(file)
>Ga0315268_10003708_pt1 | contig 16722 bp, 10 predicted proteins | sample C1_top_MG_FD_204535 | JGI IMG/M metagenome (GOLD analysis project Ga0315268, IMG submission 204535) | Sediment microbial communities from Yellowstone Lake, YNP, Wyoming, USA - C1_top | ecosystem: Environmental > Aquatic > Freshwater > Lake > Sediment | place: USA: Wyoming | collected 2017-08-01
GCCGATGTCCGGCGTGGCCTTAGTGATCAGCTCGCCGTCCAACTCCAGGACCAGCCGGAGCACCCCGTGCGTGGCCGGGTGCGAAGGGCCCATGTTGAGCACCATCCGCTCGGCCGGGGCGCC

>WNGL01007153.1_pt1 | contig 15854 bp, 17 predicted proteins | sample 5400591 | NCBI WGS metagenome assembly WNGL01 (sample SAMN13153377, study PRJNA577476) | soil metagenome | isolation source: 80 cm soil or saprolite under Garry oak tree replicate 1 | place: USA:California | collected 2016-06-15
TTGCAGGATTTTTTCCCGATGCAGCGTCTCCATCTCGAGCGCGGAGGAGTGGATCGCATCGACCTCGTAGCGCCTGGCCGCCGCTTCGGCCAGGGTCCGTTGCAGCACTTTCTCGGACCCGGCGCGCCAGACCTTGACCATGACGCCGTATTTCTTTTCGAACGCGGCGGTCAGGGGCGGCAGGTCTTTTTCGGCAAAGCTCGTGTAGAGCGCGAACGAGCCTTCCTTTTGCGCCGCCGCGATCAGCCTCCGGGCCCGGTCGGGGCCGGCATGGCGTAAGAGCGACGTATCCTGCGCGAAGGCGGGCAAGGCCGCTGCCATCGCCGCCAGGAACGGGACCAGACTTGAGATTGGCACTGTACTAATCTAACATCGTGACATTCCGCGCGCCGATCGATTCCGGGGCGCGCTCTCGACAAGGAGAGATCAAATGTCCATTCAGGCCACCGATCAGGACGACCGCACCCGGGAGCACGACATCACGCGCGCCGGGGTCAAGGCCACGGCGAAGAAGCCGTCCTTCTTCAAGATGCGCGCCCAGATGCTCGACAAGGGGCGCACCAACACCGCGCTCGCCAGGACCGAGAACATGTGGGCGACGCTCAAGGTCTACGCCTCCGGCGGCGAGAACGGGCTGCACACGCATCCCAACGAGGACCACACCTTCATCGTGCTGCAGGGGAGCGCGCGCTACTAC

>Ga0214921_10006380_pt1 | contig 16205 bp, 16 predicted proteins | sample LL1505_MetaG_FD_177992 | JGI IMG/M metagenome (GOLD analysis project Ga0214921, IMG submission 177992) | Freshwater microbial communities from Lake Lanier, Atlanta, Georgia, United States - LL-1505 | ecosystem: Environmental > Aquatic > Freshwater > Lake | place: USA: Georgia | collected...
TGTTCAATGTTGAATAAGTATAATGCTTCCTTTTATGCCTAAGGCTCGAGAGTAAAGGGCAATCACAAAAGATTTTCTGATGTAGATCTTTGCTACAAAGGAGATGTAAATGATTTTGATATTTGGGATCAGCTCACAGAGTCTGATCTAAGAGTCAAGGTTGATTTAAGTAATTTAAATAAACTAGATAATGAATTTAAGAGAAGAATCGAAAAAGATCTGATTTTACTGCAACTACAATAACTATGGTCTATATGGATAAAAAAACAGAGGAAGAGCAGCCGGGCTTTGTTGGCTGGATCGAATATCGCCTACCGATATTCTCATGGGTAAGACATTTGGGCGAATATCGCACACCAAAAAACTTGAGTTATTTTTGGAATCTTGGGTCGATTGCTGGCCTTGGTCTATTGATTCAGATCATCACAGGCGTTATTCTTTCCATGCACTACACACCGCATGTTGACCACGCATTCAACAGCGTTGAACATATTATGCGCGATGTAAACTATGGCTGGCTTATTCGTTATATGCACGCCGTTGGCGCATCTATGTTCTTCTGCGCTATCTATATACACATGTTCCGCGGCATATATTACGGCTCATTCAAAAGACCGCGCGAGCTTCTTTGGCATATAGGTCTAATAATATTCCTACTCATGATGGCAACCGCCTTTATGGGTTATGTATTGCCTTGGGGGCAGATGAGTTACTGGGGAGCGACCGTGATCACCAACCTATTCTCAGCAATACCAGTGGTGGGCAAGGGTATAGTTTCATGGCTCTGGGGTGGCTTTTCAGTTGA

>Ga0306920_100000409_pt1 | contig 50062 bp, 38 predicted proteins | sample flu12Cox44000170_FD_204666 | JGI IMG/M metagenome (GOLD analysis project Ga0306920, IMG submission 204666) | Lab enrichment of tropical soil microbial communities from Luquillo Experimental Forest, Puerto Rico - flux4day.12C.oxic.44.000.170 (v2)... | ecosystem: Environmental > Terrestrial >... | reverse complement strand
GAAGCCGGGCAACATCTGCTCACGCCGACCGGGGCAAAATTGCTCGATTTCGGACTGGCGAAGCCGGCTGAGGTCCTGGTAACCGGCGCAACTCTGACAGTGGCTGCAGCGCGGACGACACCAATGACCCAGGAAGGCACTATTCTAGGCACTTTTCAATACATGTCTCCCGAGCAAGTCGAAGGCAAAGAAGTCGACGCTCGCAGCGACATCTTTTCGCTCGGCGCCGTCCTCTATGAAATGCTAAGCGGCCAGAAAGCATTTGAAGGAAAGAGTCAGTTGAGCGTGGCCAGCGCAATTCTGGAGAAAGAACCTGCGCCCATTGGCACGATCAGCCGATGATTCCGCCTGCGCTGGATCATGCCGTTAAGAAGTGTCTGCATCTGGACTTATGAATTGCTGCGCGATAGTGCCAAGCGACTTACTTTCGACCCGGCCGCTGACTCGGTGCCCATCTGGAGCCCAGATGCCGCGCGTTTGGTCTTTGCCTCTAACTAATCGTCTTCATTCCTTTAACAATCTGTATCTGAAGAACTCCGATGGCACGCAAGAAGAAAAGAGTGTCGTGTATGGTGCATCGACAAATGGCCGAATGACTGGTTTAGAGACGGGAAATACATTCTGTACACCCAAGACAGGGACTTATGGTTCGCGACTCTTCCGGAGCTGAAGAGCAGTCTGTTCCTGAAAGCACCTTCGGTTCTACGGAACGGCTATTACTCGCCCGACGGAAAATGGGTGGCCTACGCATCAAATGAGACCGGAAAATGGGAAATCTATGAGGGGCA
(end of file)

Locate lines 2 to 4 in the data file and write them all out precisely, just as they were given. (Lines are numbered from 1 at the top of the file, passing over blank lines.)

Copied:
GCCGATGTCCGGCGTGGCCTTAGTGATCAGCTCGCCGTCCAACTCCAGGACCAGCCGGAGCACCCCGTGCGTGGCCGGGTGCGAAGGGCCCATGTTGAGCACCATCCGCTCGGCCGGGGCGCC

>WNGL01007153.1_pt1 | contig 15854 bp, 17 predicted proteins | sample 5400591 | NCBI WGS metagenome assembly WNGL01 (sample SAMN13153377, study PRJNA577476) | soil metagenome | isolation source: 80 cm soil or saprolite under Garry oak tree replicate 1 | place: USA:California | collected 2016-06-15
TTGCAGGATTTTTTCCCGATGCAGCGTCTCCATCTCGAGCGCGGAGGAGTGGATCGCATCGACCTCGTAGCGCCTGGCCGCCGCTTCGGCCAGGGTCCGTTGCAGCACTTTCTCGGACCCGGCGCGCCAGACCTTGACCATGACGCCGTATTTCTTTTCGAACGCGGCGGTCAGGGGCGGCAGGTCTTTTTCGGCAAAGCTCGTGTAGAGCGCGAACGAGCCTTCCTTTTGCGCCGCCGCGATCAGCCTCCGGGCCCGGTCGGGGCCGGCATGGCGTAAGAGCGACGTATCCTGCGCGAAGGCGGGCAAGGCCGCTGCCATCGCCGCCAGGAACGGGACCAGACTTGAGATTGGCACTGTACTAATCTAACATCGTGACATTCCGCGCGCCGATCGATTCCGGGGCGCGCTCTCGACAAGGAGAGATCAAATGTCCATTCAGGCCACCGATCAGGACGACCGCACCCGGGAGCACGACATCACGCGCGCCGGGGTCAAGGCCACGGCGAAGAAGCCGTCCTTCTTCAAGATGCGCGCCCAGATGCTCGACAAGGGGCGCACCAACACCGCGCTCGCCAGGACCGAGAACATGTGGGCGACGCTCAAGGTCTACGCCTCCGGCGGCGAGAACGGGCTGCACACGCATCCCAACGAGGACCACACCTTCATCGTGCTGCAGGGGAGCGCGCGCTACTAC